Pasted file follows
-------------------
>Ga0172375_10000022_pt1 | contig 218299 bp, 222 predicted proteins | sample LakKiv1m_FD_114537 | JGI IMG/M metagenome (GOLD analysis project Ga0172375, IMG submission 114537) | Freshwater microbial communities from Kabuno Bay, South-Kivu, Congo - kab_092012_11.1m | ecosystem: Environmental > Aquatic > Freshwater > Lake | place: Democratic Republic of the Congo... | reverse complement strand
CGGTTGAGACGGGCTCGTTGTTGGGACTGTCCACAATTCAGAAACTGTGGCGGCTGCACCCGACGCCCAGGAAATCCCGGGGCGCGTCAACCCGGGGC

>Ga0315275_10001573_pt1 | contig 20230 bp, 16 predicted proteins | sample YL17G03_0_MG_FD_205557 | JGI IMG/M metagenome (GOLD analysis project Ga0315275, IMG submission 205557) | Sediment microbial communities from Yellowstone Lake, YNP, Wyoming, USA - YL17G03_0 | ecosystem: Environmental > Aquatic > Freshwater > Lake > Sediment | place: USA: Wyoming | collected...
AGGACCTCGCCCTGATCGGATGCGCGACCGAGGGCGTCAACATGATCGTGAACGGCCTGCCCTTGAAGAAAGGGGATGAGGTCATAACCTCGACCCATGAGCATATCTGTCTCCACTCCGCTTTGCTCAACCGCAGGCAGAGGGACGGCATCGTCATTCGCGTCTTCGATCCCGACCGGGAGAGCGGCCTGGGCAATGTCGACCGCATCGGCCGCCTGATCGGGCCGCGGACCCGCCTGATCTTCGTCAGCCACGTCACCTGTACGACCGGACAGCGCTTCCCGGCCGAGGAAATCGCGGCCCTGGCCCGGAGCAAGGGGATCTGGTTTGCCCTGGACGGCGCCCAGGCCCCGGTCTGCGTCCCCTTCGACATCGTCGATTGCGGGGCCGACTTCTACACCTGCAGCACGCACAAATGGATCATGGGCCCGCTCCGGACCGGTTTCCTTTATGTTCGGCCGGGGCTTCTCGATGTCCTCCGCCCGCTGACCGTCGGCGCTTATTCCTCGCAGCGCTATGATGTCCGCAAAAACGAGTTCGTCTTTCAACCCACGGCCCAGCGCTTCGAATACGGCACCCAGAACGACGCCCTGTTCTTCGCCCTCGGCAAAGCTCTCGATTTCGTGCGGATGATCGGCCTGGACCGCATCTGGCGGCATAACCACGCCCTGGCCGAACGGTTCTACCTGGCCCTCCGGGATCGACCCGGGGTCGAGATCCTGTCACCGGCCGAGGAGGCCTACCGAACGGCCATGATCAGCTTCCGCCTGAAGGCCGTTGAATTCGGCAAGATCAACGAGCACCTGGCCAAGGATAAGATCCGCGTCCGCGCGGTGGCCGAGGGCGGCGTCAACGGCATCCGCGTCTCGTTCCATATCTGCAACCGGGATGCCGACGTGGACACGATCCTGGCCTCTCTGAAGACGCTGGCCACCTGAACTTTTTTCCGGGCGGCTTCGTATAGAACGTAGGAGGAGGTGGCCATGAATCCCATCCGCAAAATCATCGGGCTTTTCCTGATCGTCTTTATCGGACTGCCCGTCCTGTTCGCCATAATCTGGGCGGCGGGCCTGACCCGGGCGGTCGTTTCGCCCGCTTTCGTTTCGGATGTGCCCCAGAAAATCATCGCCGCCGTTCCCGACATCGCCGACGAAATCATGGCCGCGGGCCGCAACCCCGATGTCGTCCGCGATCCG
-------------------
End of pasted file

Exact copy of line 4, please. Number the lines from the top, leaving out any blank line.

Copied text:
AGGACCTCGCCCTGATCGGATGCGCGACCGAGGGCGTCAACATGATCGTGAACGGCCTGCCCTTGAAGAAAGGGGATGAGGTCATAACCTCGACCCATGAGCATATCTGTCTCCACTCCGCTTTGCTCAACCGCAGGCAGAGGGACGGCATCGTCATTCGCGTCTTCGATCCCGACCGGGAGAGCGGCCTGGGCAATGTCGACCGCATCGGCCGCCTGATCGGGCCGCGGACCCGCCTGATCTTCGTCAGCCACGTCACCTGTACGACCGGACAGCGCTTCCCGGCCGAGGAAATCGCGGCCCTGGCCCGGAGCAAGGGGATCTGGTTTGCCCTGGACGGCGCCCAGGCCCCGGTCTGCGTCCCCTTCGACATCGTCGATTGCGGGGCCGACTTCTACACCTGCAGCACGCACAAATGGATCATGGGCCCGCTCCGGACCGGTTTCCTTTATGTTCGGCCGGGGCTTCTCGATGTCCTCCGCCCGCTGACCGTCGGCGCTTATTCCTCGCAGCGCTATGATGTCCGCAAAAACGAGTTCGTCTTTCAACCCACGGCCCAGCGCTTCGAATACGGCACCCAGAACGACGCCCTGTTCTTCGCCCTCGGCAAAGCTCTCGATTTCGTGCGGATGATCGGCCTGGACCGCATCTGGCGGCATAACCACGCCCTGGCCGAACGGTTCTACCTGGCCCTCCGGGATCGACCCGGGGTCGAGATCCTGTCACCGGCCGAGGAGGCCTACCGAACGGCCATGATCAGCTTCCGCCTGAAGGCCGTTGAATTCGGCAAGATCAACGAGCACCTGGCCAAGGATAAGATCCGCGTCCGCGCGGTGGCCGAGGGCGGCGTCAACGGCATCCGCGTCTCGTTCCATATCTGCAACCGGGATGCCGACGTGGACACGATCCTGGCCTCTCTGAAGACGCTGGCCACCTGAACTTTTTTCCGGGCGGCTTCGTATAGAACGTAGGAGGAGGTGGCCATGAATCCCATCCGCAAAATCATCGGGCTTTTCCTGATCGTCTTTATCGGACTGCCCGTCCTGTTCGCCATAATCTGGGCGGCGGGCCTGACCCGGGCGGTCGTTTCGCCCGCTTTCGTTTCGGATGTGCCCCAGAAAATCATCGCCGCCGTTCCCGACATCGCCGACGAAATCATGGCCGCGGGCCGCAACCCCGATGTCGTCCGCGATCCG